“What made The Barbarian such a milestone was that it was the opening piece on the debut ELP album, and it really typified much of what Keith was about: incorporating the classics in with original composition and the contemporary styles of music. It was, to my knowledge, the first time Bartok was ever employed in a rock’n’roll environment. You had this gutsy and gritty Hammond organ tone announcing itself like Jimi Hendrix’s Purple Haze, and then proceeding to unapologetically stride down the thoroughfare knocking over anyone and everyone that got in its way – bowling over street merchants, scattering the livestock and making women take their children off the streets. Then he comes in with Bartok’s Allegro Barbaro and silences all sceptics as to the facility and abilities of the keyboard player.” – MARC BONILLA


“For me, Karl Evil 9 represents ELP at their most over-the-top and ‘show-offy’. I love the big rocking synth solos and the energy of the piece. Those immortal words, ‘Welcome back my friends, to the show that never ends…’, represented Johnny Rotten and punk’s worst nightmare. And delighted all prog fans!” – MARK KELLY

Wizards night out: Emerson with Rick Wakeman, Prog Awards, 2014.

Wizards night out: Emerson with Rick Wakeman, Prog Awards, 2014. (Image credit: Will Ireland)


“Keith Emerson shocked me as a teenager with his virtuoso prowess and stage presence. After hearing Pictures At An Exhibition, I took the record to school to play to my music teacher. She was the first one to tell me that this was progressive rock. My world was never the same again.” – NICK BEGGS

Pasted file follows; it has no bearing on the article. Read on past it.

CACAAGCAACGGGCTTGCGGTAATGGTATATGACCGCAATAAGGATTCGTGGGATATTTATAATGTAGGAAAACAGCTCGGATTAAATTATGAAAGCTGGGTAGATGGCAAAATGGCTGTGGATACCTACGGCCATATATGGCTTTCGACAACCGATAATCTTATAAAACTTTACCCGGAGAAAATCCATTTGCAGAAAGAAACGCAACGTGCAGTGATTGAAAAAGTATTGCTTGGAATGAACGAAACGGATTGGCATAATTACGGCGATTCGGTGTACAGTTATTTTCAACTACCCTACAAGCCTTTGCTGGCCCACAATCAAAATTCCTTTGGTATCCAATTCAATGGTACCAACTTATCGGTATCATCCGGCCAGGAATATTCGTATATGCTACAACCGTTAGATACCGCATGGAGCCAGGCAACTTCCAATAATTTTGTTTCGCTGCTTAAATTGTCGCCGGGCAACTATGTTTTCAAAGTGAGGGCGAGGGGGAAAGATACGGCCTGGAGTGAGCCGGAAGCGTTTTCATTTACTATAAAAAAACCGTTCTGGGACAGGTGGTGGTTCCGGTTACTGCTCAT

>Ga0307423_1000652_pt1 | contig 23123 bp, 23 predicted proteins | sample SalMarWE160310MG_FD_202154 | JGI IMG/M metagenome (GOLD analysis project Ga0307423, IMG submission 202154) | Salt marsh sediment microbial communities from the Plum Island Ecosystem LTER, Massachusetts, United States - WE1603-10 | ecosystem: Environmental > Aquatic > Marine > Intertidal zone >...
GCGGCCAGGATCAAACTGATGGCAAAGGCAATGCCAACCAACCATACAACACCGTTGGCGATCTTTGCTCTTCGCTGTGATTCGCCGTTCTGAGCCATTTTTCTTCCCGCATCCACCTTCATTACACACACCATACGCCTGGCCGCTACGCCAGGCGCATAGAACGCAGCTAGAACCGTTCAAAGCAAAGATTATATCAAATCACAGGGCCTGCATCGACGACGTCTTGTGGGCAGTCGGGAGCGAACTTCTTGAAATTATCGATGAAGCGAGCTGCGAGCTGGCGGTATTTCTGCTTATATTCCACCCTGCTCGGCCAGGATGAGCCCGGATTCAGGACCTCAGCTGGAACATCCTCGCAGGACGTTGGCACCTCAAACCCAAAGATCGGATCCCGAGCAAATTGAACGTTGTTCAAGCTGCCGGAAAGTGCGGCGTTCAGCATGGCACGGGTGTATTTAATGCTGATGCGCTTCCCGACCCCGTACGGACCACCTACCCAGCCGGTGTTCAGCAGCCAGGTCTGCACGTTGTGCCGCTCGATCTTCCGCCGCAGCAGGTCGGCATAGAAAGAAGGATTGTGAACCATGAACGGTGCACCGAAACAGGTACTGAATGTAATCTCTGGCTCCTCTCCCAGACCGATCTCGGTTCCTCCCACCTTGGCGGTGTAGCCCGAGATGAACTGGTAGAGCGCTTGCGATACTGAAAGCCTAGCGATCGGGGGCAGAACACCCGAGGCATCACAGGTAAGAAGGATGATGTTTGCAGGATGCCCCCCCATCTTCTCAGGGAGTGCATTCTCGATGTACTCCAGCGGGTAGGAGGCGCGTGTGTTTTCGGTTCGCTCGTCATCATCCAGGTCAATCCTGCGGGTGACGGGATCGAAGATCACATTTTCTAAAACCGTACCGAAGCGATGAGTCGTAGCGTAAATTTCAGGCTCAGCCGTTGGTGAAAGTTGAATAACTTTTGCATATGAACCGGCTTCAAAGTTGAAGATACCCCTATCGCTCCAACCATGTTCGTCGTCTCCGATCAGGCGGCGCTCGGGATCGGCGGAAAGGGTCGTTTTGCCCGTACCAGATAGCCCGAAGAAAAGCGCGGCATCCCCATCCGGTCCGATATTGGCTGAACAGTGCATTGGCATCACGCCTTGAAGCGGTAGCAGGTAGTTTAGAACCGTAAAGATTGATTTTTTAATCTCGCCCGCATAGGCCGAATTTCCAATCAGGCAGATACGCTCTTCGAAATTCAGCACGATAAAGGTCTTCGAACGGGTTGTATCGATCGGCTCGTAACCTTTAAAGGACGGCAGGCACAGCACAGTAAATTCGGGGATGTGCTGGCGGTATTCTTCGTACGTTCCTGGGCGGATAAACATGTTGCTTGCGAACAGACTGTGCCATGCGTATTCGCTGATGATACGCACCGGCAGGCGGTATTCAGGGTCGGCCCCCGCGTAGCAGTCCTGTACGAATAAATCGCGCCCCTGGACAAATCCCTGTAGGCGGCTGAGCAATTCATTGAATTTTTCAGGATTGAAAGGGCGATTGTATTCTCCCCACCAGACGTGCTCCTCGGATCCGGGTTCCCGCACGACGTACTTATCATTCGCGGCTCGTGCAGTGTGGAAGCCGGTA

“What intrigued me as a kid when I first heard ELP’s Hoedown was how they translated Aaron Copland’s classical piece Rodeo into such a gritty rock instrumental. The sound of Keith’s Moog intro and dirty Hammond organ cut through with the type of bite and excitement you only get from blending classical with rock.” – DAVE KERZNER


“I absolutely love Trilogy by ELP, and it’s possibly my favourite ELP song. Keith’s piano playing in those first two- and-a-half minutes is nothing short of astounding, and Greg’s voice is sublime. A unique track. I love it.” – LEE POMEROY


“When a rock musician wants to create a heavy sound on their instrument, we usually tend to go for barre chords
on a guitar or heavy fifths on a distorted organ. When I heard Tarkus, what blew me away was the power and the originality of Emerson’s harmonic concept. Here we had a keyboardist speaking in a language largely based on suspended chords, and intervals based on stacking fourths. The balance of that harmonic language with all the intricate rhythmic structure, along with the beauty of Greg Lake’s melodic moments, created one of my all time favourite pieces.” – JORDAN RUDESS

Malcolm Dome

Malcolm Dome had an illustrious and celebrated career which stretched back to working for Record Mirror magazine in the late 70s and Metal Fury in the early 80s before joining Kerrang! at its launch in 1981. His first book, Encyclopedia Metallica, published in 1981, may have been the inspiration for the name of a certain band formed that same year. Dome is also credited with inventing the term "thrash metal" while writing about the Anthrax song Metal Thrashing Mad in 1984. With the launch of Classic Rock magazine in 1998 he became involved with that title, sister magazine Metal Hammer, and was a contributor to Prog magazine since its inception in 2009. He died in 2021